Reviewed by: John van Wyhe Author: Iain McCalman Publisher: Simon & Schuster Price (RRP): £9.99
This is a book about exploring and the discovery of evolution in the 19th century. It tells the story of four scientific travellers, Charles Darwin on the Beagle, Joseph Dalton Hooker around Australia and Antarctica, Thomas Henry Huxley around Australia and New Guinea, and Alfred Russel Wallace in the Amazon and south-east Asia (particularly Singapore, Malaysia and Indonesia).
Although the story of Darwin is well-known, to many readers the latter three are less familiar and their stories deserve to be told alongside Darwin’s. Each section is in essence a brief biography with the largest emphasis on exploration and collecting in the southern hemisphere aboard sailing ships. These youthful experiences are part of the common background these four men shared when, in later decades, they joined forces to defend the new theory of evolution by natural selection first published by Darwin and Wallace in 1858.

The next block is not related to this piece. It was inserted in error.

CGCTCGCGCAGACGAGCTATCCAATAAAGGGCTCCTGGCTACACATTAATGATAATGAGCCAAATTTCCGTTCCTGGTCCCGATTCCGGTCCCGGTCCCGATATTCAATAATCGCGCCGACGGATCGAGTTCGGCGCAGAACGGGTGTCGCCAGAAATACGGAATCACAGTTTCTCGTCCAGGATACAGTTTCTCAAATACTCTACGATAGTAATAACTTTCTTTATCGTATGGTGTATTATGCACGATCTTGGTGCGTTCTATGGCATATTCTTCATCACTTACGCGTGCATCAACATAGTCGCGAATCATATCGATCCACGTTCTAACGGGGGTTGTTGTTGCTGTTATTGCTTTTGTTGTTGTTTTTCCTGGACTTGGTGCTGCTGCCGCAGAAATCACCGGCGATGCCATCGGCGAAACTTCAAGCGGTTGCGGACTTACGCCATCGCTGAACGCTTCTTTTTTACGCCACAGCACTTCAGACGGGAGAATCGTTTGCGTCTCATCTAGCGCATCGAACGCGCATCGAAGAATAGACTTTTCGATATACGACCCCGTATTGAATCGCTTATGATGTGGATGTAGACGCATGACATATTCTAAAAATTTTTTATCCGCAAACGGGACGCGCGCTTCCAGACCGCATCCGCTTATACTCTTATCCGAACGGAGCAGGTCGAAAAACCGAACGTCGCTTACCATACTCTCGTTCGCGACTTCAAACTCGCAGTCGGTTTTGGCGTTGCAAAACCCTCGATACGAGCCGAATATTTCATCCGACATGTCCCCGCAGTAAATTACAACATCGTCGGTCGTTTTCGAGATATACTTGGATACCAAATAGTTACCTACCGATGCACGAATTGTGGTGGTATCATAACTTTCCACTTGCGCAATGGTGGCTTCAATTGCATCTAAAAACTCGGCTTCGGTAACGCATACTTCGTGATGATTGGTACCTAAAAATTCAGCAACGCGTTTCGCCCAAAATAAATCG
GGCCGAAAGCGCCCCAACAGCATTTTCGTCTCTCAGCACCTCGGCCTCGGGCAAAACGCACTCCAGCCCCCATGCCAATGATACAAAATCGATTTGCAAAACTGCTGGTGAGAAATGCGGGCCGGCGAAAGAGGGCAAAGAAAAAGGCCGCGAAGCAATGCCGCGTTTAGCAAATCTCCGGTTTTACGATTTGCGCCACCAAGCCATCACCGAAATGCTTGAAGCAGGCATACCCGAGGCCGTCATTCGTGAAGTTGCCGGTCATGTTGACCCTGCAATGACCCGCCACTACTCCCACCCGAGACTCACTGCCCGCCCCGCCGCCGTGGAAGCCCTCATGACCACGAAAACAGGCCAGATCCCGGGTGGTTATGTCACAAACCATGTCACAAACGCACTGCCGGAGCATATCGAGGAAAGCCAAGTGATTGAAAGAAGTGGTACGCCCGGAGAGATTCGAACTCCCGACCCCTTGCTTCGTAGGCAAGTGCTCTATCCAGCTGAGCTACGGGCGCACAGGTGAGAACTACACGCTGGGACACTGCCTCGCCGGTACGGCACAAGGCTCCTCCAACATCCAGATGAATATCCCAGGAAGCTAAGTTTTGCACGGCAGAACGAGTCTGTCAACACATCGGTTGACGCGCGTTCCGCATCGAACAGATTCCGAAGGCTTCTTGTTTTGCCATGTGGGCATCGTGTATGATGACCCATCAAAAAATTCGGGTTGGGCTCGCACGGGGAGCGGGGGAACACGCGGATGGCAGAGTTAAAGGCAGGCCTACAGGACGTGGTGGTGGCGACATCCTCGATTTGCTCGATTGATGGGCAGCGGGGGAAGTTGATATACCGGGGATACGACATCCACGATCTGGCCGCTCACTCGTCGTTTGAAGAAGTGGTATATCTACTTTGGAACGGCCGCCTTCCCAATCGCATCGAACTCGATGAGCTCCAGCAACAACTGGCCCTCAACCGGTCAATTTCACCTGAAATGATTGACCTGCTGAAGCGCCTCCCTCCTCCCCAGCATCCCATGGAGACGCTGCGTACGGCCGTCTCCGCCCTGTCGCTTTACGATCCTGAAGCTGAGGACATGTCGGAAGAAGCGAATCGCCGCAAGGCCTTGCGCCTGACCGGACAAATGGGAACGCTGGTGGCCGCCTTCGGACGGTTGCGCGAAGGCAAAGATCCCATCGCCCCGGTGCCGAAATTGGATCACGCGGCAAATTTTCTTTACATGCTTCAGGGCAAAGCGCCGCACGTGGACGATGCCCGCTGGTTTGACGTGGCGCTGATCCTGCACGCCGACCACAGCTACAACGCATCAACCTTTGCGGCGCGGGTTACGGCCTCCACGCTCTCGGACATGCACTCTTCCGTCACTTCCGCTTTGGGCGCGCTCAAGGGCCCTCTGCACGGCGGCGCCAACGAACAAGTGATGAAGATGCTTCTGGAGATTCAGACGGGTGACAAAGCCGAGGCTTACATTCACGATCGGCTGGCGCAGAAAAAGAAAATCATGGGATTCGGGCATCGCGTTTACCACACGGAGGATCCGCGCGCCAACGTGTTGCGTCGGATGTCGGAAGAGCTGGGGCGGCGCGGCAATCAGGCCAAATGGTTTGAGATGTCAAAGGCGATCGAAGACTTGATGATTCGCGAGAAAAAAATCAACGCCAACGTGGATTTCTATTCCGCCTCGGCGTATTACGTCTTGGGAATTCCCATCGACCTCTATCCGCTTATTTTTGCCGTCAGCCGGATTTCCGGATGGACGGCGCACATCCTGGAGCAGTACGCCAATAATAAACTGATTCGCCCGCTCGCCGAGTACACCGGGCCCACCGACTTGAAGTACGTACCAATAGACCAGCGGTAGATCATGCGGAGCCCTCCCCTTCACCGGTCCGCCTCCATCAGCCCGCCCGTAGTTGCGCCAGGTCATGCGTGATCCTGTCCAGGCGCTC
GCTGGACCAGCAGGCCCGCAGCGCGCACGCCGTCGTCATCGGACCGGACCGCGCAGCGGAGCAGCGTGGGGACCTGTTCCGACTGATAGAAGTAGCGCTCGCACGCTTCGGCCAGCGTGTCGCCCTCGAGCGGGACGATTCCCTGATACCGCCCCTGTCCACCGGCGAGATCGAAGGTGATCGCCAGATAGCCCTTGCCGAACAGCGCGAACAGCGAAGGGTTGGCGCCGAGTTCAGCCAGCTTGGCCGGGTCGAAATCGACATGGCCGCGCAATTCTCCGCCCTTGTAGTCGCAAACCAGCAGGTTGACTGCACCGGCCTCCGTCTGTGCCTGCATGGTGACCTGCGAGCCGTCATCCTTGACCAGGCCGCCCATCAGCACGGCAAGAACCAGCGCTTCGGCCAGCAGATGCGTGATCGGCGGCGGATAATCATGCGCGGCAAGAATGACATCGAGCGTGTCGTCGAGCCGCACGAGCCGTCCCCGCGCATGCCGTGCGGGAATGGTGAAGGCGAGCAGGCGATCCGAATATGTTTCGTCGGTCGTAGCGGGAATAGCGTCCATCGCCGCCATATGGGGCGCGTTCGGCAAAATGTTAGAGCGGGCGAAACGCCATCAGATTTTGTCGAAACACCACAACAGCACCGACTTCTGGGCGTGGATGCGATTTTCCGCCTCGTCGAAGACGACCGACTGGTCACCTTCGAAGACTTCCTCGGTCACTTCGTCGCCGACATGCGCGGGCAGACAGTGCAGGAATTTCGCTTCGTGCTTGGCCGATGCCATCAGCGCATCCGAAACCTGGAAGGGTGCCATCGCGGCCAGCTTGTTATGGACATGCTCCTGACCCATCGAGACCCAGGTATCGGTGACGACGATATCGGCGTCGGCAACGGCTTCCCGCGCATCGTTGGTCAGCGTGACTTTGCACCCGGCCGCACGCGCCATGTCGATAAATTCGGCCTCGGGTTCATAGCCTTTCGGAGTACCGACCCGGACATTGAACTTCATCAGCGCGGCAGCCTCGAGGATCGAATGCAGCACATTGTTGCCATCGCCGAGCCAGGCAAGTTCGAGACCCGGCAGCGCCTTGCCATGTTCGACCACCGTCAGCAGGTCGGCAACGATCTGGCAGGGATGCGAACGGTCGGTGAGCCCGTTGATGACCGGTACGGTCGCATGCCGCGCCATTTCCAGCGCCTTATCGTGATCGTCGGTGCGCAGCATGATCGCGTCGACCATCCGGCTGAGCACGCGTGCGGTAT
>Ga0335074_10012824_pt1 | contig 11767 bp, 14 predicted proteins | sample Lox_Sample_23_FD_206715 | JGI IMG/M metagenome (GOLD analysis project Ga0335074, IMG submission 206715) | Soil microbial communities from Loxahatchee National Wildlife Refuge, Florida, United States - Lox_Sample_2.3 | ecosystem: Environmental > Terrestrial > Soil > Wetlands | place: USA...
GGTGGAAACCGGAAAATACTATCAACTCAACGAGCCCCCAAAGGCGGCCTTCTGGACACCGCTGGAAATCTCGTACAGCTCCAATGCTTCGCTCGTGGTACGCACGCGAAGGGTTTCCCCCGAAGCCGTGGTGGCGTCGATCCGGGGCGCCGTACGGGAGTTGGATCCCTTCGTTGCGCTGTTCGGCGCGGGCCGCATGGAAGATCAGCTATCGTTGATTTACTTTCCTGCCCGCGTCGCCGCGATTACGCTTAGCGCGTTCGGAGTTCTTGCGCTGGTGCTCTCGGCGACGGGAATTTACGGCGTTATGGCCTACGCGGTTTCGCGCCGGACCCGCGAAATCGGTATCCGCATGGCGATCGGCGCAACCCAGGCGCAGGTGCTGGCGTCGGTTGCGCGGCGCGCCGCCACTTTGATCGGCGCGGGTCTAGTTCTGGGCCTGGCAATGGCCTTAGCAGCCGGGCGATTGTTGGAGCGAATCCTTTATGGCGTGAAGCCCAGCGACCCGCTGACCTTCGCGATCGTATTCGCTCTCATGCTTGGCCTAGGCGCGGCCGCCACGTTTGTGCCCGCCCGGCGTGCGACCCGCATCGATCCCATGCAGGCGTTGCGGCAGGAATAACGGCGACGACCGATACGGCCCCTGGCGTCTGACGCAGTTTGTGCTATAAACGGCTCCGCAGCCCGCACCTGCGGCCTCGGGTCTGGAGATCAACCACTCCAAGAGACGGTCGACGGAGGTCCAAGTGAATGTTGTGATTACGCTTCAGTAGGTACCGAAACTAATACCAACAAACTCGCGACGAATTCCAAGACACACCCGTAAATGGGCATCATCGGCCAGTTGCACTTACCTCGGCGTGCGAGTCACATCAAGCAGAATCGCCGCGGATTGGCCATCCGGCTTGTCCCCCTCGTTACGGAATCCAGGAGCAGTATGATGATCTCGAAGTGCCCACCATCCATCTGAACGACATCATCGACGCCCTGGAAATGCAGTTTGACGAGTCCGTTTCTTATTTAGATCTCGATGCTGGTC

The final part of the book retells the story of the Darwin-Wallace paper and the subsequent struggles to promote the new theory. McCalman is new to the field of Darwin studies and researching these figures has meant covering an incredibly vast literature – a daunting task indeed which sometimes led to some factual errors. But the book is a brisk, delightful read with swashbuckling adventure leading to amazing scientific discoveries. After these travelling naturalists returned to Britain they became principal players in one of the greatest revolutions in scientific thinking which, by the 1870s saw the theory of evolution accepted by the international scientific community as fact. This is a point that is worth remembering because we sometimes hear journalists today describe it as “controversial”. Well, no, not since the 1870s actually.